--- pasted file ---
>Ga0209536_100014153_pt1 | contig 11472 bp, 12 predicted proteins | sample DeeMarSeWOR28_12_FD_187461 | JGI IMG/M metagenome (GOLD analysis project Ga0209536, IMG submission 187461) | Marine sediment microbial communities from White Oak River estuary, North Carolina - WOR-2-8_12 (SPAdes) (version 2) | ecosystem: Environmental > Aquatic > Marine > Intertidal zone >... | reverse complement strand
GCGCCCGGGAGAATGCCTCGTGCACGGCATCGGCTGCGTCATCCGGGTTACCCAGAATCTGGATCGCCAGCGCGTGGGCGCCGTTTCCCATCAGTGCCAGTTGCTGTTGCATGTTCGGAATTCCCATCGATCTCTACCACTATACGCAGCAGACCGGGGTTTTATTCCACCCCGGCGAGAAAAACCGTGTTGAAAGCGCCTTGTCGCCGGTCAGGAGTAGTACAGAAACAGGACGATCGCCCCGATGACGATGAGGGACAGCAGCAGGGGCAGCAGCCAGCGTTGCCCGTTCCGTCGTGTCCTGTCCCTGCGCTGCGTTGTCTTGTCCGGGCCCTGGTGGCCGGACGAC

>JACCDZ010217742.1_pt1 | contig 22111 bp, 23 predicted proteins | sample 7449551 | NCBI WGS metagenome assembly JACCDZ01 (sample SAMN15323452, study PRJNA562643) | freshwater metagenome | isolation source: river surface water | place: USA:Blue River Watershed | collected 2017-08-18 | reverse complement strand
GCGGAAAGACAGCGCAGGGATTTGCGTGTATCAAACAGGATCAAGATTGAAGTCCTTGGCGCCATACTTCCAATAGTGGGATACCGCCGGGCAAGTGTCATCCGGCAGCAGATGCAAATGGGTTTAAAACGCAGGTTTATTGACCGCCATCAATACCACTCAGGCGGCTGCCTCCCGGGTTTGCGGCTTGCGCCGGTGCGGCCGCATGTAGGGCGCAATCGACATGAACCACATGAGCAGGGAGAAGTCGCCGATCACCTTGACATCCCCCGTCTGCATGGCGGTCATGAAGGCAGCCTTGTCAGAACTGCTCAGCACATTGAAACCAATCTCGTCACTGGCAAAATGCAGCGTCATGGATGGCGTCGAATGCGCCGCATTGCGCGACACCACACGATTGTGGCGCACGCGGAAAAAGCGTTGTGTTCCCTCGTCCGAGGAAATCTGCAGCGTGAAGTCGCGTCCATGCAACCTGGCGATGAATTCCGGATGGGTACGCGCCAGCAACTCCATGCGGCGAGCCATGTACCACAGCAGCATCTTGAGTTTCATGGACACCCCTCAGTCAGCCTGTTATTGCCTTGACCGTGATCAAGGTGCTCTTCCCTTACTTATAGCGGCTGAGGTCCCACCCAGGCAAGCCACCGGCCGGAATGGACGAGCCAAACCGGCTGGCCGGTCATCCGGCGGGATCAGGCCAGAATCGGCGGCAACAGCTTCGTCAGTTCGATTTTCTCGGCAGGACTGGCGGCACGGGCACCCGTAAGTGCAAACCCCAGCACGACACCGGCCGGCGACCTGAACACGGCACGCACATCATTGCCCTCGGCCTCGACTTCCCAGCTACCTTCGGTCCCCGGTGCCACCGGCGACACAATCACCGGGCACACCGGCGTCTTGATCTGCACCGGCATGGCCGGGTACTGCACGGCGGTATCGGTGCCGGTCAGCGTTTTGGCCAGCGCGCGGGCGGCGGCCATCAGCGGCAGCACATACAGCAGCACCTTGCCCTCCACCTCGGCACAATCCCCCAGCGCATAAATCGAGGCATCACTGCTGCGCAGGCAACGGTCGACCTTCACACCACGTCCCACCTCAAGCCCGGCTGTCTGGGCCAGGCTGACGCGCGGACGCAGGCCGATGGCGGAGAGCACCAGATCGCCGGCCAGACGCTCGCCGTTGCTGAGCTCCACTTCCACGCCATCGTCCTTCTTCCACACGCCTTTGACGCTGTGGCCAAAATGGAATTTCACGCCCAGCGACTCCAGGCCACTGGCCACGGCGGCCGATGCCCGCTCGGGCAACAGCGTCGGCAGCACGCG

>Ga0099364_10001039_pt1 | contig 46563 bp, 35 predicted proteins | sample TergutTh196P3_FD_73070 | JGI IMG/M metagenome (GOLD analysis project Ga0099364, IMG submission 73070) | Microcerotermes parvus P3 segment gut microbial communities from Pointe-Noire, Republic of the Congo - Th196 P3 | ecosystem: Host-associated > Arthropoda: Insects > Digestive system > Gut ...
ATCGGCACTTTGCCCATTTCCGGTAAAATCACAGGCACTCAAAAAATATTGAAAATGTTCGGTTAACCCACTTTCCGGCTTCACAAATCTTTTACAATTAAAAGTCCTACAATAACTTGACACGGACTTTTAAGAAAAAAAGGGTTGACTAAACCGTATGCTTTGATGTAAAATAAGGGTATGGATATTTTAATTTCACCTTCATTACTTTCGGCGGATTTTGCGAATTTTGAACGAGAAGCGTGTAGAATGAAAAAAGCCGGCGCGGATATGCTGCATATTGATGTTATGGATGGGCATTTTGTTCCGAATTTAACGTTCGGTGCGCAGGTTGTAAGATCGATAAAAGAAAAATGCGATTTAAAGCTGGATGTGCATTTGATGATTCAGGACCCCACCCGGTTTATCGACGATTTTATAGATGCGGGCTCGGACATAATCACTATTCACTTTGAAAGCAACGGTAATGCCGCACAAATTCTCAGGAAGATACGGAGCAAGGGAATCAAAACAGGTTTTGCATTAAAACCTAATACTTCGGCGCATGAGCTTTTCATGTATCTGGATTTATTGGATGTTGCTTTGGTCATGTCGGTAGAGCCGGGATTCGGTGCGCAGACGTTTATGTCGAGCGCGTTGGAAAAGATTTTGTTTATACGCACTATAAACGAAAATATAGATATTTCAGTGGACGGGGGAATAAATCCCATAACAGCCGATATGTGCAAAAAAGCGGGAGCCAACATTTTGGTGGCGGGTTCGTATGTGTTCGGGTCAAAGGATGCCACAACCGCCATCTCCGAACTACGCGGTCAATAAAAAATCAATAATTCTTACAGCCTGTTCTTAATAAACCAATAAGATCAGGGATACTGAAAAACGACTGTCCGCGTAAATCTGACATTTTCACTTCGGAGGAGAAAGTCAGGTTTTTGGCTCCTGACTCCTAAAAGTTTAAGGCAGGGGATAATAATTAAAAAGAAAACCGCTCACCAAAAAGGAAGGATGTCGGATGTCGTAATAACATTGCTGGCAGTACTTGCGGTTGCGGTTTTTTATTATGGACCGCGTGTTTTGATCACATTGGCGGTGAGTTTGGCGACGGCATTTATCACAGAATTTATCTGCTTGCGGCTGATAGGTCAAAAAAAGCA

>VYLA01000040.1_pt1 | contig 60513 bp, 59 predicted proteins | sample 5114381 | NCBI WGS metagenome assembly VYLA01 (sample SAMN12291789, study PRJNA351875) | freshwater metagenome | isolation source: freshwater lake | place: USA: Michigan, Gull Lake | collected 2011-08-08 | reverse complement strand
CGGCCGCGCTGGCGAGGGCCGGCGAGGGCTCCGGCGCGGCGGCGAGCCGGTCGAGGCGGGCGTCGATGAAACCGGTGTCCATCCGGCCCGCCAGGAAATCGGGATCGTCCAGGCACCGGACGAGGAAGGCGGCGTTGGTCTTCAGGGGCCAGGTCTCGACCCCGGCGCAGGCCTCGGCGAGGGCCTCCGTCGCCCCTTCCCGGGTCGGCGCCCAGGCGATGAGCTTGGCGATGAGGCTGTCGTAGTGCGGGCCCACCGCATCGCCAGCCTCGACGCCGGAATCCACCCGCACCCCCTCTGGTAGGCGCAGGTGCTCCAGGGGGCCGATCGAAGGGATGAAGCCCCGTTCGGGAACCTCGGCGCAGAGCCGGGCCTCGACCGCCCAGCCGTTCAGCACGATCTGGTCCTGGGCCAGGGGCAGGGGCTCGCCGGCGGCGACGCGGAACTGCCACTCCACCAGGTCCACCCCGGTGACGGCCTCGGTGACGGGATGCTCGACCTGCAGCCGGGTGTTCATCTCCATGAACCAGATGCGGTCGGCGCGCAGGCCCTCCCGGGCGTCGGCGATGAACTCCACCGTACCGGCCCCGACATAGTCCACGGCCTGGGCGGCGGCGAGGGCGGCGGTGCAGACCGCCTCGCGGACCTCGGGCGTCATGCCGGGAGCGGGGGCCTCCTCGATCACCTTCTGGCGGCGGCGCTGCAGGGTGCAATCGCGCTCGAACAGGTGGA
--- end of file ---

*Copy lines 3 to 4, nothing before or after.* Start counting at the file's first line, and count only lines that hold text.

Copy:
>JACCDZ010217742.1_pt1 | contig 22111 bp, 23 predicted proteins | sample 7449551 | NCBI WGS metagenome assembly JACCDZ01 (sample SAMN15323452, study PRJNA562643) | freshwater metagenome | isolation source: river surface water | place: USA:Blue River Watershed | collected 2017-08-18 | reverse complement strand
GCGGAAAGACAGCGCAGGGATTTGCGTGTATCAAACAGGATCAAGATTGAAGTCCTTGGCGCCATACTTCCAATAGTGGGATACCGCCGGGCAAGTGTCATCCGGCAGCAGATGCAAATGGGTTTAAAACGCAGGTTTATTGACCGCCATCAATACCACTCAGGCGGCTGCCTCCCGGGTTTGCGGCTTGCGCCGGTGCGGCCGCATGTAGGGCGCAATCGACATGAACCACATGAGCAGGGAGAAGTCGCCGATCACCTTGACATCCCCCGTCTGCATGGCGGTCATGAAGGCAGCCTTGTCAGAACTGCTCAGCACATTGAAACCAATCTCGTCACTGGCAAAATGCAGCGTCATGGATGGCGTCGAATGCGCCGCATTGCGCGACACCACACGATTGTGGCGCACGCGGAAAAAGCGTTGTGTTCCCTCGTCCGAGGAAATCTGCAGCGTGAAGTCGCGTCCATGCAACCTGGCGATGAATTCCGGATGGGTACGCGCCAGCAACTCCATGCGGCGAGCCATGTACCACAGCAGCATCTTGAGTTTCATGGACACCCCTCAGTCAGCCTGTTATTGCCTTGACCGTGATCAAGGTGCTCTTCCCTTACTTATAGCGGCTGAGGTCCCACCCAGGCAAGCCACCGGCCGGAATGGACGAGCCAAACCGGCTGGCCGGTCATCCGGCGGGATCAGGCCAGAATCGGCGGCAACAGCTTCGTCAGTTCGATTTTCTCGGCAGGACTGGCGGCACGGGCACCCGTAAGTGCAAACCCCAGCACGACACCGGCCGGCGACCTGAACACGGCACGCACATCATTGCCCTCGGCCTCGACTTCCCAGCTACCTTCGGTCCCCGGTGCCACCGGCGACACAATCACCGGGCACACCGGCGTCTTGATCTGCACCGGCATGGCCGGGTACTGCACGGCGGTATCGGTGCCGGTCAGCGTTTTGGCCAGCGCGCGGGCGGCGGCCATCAGCGGCAGCACATACAGCAGCACCTTGCCCTCCACCTCGGCACAATCCCCCAGCGCATAAATCGAGGCATCACTGCTGCGCAGGCAACGGTCGACCTTCACACCACGTCCCACCTCAAGCCCGGCTGTCTGGGCCAGGCTGACGCGCGGACGCAGGCCGATGGCGGAGAGCACCAGATCGCCGGCCAGACGCTCGCCGTTGCTGAGCTCCACTTCCACGCCATCGTCCTTCTTCCACACGCCTTTGACGCTGTGGCCAAAATGGAATTTCACGCCCAGCGACTCCAGGCCACTGGCCACGGCGGCCGATGCCCGCTCGGGCAACAGCGTCGGCAGCACGCG